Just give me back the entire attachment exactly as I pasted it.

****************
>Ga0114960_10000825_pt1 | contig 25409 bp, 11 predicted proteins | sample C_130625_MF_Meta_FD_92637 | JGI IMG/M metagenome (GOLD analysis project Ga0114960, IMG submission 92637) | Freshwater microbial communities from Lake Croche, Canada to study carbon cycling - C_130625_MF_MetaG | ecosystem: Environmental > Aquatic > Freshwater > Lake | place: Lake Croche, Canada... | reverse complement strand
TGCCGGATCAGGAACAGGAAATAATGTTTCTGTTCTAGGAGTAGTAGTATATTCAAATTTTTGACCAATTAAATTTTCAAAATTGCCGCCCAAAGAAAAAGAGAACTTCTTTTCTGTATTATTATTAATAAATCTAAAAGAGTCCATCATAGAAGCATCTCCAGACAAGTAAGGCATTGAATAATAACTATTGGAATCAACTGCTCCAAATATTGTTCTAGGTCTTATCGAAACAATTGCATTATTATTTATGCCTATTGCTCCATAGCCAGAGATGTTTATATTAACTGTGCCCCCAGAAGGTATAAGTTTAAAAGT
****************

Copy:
>Ga0114960_10000825_pt1 | contig 25409 bp, 11 predicted proteins | sample C_130625_MF_Meta_FD_92637 | JGI IMG/M metagenome (GOLD analysis project Ga0114960, IMG submission 92637) | Freshwater microbial communities from Lake Croche, Canada to study carbon cycling - C_130625_MF_MetaG | ecosystem: Environmental > Aquatic > Freshwater > Lake | place: Lake Croche, Canada... | reverse complement strand
TGCCGGATCAGGAACAGGAAATAATGTTTCTGTTCTAGGAGTAGTAGTATATTCAAATTTTTGACCAATTAAATTTTCAAAATTGCCGCCCAAAGAAAAAGAGAACTTCTTTTCTGTATTATTATTAATAAATCTAAAAGAGTCCATCATAGAAGCATCTCCAGACAAGTAAGGCATTGAATAATAACTATTGGAATCAACTGCTCCAAATATTGTTCTAGGTCTTATCGAAACAATTGCATTATTATTTATGCCTATTGCTCCATAGCCAGAGATGTTTATATTAACTGTGCCCCCAGAAGGTATAAGTTTAAAAGT